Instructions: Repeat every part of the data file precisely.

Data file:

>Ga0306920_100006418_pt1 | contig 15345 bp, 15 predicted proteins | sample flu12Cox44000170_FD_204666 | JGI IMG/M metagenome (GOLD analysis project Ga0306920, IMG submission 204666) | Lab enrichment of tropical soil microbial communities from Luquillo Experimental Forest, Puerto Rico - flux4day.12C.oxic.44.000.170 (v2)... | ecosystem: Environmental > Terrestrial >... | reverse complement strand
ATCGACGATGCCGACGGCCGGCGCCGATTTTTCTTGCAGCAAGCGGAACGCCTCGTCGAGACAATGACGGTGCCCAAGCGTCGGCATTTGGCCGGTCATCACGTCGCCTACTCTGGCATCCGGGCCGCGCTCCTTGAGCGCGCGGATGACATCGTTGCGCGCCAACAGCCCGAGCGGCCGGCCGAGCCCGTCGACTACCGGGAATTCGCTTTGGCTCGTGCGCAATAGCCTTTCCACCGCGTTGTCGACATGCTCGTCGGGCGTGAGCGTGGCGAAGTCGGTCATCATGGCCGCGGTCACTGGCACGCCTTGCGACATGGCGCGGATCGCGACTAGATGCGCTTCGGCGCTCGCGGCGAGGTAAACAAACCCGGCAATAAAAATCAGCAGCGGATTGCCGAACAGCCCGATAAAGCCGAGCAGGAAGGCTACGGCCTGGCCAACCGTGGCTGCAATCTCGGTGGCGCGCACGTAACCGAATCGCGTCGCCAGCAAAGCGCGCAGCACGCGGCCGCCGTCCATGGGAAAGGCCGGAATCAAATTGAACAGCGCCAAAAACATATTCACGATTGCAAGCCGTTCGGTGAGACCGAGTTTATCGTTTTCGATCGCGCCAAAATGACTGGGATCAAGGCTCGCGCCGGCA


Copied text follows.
>Ga0306920_100006418_pt1 | contig 15345 bp, 15 predicted proteins | sample flu12Cox44000170_FD_204666 | JGI IMG/M metagenome (GOLD analysis project Ga0306920, IMG submission 204666) | Lab enrichment of tropical soil microbial communities from Luquillo Experimental Forest, Puerto Rico - flux4day.12C.oxic.44.000.170 (v2)... | ecosystem: Environmental > Terrestrial >... | reverse complement strand
ATCGACGATGCCGACGGCCGGCGCCGATTTTTCTTGCAGCAAGCGGAACGCCTCGTCGAGACAATGACGGTGCCCAAGCGTCGGCATTTGGCCGGTCATCACGTCGCCTACTCTGGCATCCGGGCCGCGCTCCTTGAGCGCGCGGATGACATCGTTGCGCGCCAACAGCCCGAGCGGCCGGCCGAGCCCGTCGACTACCGGGAATTCGCTTTGGCTCGTGCGCAATAGCCTTTCCACCGCGTTGTCGACATGCTCGTCGGGCGTGAGCGTGGCGAAGTCGGTCATCATGGCCGCGGTCACTGGCACGCCTTGCGACATGGCGCGGATCGCGACTAGATGCGCTTCGGCGCTCGCGGCGAGGTAAACAAACCCGGCAATAAAAATCAGCAGCGGATTGCCGAACAGCCCGATAAAGCCGAGCAGGAAGGCTACGGCCTGGCCAACCGTGGCTGCAATCTCGGTGGCGCGCACGTAACCGAATCGCGTCGCCAGCAAAGCGCGCAGCACGCGGCCGCCGTCCATGGGAAAGGCCGGAATCAAATTGAACAGCGCCAAAAACATATTCACGATTGCAAGCCGTTCGGTGAGACCGAGTTTATCGTTTTCGATCGCGCCAAAATGACTGGGATCAAGGCTCGCGCCGGCA